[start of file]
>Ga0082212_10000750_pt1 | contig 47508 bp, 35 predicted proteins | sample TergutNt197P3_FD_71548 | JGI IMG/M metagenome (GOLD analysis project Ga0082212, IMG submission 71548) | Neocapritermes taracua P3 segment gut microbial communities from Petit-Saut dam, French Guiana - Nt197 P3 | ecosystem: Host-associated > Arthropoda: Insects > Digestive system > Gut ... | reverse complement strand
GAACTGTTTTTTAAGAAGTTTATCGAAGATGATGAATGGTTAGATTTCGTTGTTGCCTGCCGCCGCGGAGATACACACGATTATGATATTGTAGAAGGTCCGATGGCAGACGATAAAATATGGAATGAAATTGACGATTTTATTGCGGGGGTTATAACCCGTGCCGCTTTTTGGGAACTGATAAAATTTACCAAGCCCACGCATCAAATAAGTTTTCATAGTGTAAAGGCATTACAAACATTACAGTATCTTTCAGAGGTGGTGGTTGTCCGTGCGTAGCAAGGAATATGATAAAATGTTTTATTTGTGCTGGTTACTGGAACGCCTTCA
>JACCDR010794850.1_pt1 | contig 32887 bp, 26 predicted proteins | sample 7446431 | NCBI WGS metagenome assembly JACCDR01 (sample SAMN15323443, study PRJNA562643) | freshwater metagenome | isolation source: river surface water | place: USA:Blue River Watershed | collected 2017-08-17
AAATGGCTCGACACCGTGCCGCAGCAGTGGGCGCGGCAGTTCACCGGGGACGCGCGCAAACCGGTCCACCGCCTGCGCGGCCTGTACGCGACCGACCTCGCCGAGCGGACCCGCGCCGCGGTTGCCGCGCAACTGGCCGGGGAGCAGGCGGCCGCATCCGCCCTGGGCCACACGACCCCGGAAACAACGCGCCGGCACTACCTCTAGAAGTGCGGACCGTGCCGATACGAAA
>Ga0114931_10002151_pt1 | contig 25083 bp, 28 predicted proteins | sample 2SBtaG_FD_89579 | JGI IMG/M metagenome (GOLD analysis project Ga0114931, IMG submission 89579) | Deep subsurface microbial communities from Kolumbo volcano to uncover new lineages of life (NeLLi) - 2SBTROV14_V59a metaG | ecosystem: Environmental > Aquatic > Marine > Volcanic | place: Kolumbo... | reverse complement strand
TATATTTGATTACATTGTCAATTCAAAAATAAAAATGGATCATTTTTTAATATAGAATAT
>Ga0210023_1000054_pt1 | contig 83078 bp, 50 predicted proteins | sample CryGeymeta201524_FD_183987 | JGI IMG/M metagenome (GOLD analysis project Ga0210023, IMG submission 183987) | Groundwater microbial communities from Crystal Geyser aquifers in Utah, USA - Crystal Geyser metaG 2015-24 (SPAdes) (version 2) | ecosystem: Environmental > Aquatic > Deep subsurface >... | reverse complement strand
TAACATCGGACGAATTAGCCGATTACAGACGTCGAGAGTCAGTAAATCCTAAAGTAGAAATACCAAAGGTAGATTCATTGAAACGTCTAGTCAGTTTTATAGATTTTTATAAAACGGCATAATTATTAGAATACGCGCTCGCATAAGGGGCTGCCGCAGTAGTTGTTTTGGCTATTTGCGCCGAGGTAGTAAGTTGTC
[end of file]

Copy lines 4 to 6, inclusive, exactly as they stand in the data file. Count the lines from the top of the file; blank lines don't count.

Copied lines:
AAATGGCTCGACACCGTGCCGCAGCAGTGGGCGCGGCAGTTCACCGGGGACGCGCGCAAACCGGTCCACCGCCTGCGCGGCCTGTACGCGACCGACCTCGCCGAGCGGACCCGCGCCGCGGTTGCCGCGCAACTGGCCGGGGAGCAGGCGGCCGCATCCGCCCTGGGCCACACGACCCCGGAAACAACGCGCCGGCACTACCTCTAGAAGTGCGGACCGTGCCGATACGAAA
>Ga0114931_10002151_pt1 | contig 25083 bp, 28 predicted proteins | sample 2SBtaG_FD_89579 | JGI IMG/M metagenome (GOLD analysis project Ga0114931, IMG submission 89579) | Deep subsurface microbial communities from Kolumbo volcano to uncover new lineages of life (NeLLi) - 2SBTROV14_V59a metaG | ecosystem: Environmental > Aquatic > Marine > Volcanic | place: Kolumbo... | reverse complement strand
TATATTTGATTACATTGTCAATTCAAAAATAAAAATGGATCATTTTTTAATATAGAATAT